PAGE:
Man has always been fascinated with the largest of our living
plants, trees. Worldwide, there are many individuals who are
obsessed with finding out which are the tallest and broadest trees
in the world. The world's tallest tree, for example, is a Coast
Redwood, Sequoia sempervirens found in California and it's
a whopping 115m, 375ft high!
While Britain cannot claim to have such giants, it does shine in
terms of numbers as we have many ancient deer parks and Royal
Forests. The largest of these trees in the UK have been recorded by
the national Tree Register. Over 200,000 records are now contained
in the Register which also includes historical measurements as far
back as the 17th century. The broadest and tallest single tree of
each species is given 'Champion' status.
On 30 July, Dr Owen Johnson, author of Champion Trees of Britain
and Ireland: The Tree Register Handbook, came to Ness to revisit
some of the known fine specimen trees in the Gardens. Ness has now
been recorded as having a large number of Champion Trees that
includes 17 national Champion Trees and 108 county Champions. The
list includes some interesting plants, with the main focus of the
nationally important trees being the rare and unusual wild
collected trees introduced to Ness by Hugh McAllister and other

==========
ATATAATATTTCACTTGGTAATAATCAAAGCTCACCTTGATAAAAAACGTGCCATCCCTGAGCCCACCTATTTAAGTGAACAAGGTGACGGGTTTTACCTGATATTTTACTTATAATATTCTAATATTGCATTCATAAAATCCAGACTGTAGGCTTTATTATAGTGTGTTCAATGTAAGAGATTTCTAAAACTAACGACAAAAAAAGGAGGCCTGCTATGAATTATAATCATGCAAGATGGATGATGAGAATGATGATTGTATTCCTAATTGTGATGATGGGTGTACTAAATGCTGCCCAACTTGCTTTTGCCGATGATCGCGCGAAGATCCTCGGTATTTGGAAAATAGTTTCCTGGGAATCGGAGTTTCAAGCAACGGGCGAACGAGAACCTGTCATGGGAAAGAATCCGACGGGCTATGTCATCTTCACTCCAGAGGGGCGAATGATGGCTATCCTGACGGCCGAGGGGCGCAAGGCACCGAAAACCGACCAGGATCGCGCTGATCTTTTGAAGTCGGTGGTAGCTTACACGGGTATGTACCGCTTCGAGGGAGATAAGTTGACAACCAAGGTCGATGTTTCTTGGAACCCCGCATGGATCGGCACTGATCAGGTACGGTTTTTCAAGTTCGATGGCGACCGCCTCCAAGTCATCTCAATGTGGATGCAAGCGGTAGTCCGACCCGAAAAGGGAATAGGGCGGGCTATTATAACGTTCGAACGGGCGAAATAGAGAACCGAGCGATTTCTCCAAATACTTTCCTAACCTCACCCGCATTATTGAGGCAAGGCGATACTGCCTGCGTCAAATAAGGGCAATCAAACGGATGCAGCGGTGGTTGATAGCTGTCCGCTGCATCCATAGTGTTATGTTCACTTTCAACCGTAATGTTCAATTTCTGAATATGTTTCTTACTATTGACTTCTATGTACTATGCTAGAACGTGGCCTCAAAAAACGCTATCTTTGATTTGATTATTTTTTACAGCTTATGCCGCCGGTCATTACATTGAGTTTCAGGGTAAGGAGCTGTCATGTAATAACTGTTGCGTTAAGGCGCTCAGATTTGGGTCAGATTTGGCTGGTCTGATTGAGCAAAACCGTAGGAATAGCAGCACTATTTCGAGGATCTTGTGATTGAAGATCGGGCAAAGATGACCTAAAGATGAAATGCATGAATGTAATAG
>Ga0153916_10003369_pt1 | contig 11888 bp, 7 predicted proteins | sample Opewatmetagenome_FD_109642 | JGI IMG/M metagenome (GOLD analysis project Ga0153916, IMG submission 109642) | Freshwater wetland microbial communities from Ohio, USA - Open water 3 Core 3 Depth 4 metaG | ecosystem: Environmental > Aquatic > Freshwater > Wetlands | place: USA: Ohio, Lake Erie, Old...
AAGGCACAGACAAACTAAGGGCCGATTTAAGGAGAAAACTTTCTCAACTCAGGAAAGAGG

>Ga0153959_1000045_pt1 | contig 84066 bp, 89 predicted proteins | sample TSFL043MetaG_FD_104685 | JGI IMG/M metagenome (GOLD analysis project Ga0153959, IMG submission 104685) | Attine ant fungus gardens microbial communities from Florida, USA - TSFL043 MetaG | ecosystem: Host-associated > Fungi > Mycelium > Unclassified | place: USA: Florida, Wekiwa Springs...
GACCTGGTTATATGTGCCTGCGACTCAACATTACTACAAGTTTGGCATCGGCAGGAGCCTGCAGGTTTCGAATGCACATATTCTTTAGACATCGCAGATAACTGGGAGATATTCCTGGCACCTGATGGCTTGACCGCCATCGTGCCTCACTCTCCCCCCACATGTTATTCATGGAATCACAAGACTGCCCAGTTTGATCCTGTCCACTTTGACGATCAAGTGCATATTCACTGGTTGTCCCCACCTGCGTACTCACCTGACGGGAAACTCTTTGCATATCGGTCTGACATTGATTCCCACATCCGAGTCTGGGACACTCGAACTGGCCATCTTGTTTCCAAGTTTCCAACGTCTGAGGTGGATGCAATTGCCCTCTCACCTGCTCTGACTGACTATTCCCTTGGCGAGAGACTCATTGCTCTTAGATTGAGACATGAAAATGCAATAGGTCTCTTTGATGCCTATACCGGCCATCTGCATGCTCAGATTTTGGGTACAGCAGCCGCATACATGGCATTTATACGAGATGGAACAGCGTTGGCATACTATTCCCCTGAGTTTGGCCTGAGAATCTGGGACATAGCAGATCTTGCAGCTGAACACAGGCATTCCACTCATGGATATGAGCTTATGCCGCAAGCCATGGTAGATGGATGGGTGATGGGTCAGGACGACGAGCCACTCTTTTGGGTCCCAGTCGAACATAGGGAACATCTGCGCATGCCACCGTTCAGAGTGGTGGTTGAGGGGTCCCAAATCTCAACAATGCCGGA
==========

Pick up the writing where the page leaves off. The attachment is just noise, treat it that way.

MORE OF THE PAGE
modern day plant collectors.
It is hoped a future publication will look at the Ness
'Champions' in more detail. However, for now to whet your appetite
here is a brief selection of some of these plants...
Abies durangensis is a species of fir from Mexico. This
tree is found just above Wood Henge and is notable for it being one
of the host fir species known to have a species of Mistletoe
(Arceuthobium abietinum) as a parasite. The species is both drought
and frost hardy, and makes an attractive and unusual addition to
the conifer collection at Ness.
Fraxinus dipetala is a species of Ash Tree from
California. It is unusual in cultivation and more typically forms a
multi-stemmed shrub in the UK. The Ness Champion is a small tree
near the children's play area. It is now also notable as it is part
of ongoing work by Queen Mary University, London looking at natural
resistance of species of Ash to Chalara Ash dieback (Hymenoscyphus
fraxineus). This is a fungal disease that has already killed many
millions of ash trees on the continent. F. dipetala is reported to
be one of the naturally resistant species.
Sorbus carmesina in the Pine Wood is a superb rowan
from Yunnan in China. Collected by modern day plant collectors
Chris Brickell and Alan Leslie, it is a wonderful sight in autumn
with gorgeous burgundy coloured fruits (below) and excellent autumn
colour. It comes true from seed and is much sought after in the
Ness has a superb collection of trees that should be much
celebrated. If you would
like to find out more, and have not already done so - take a trip
around the gardens with a copy of the Tree Trail.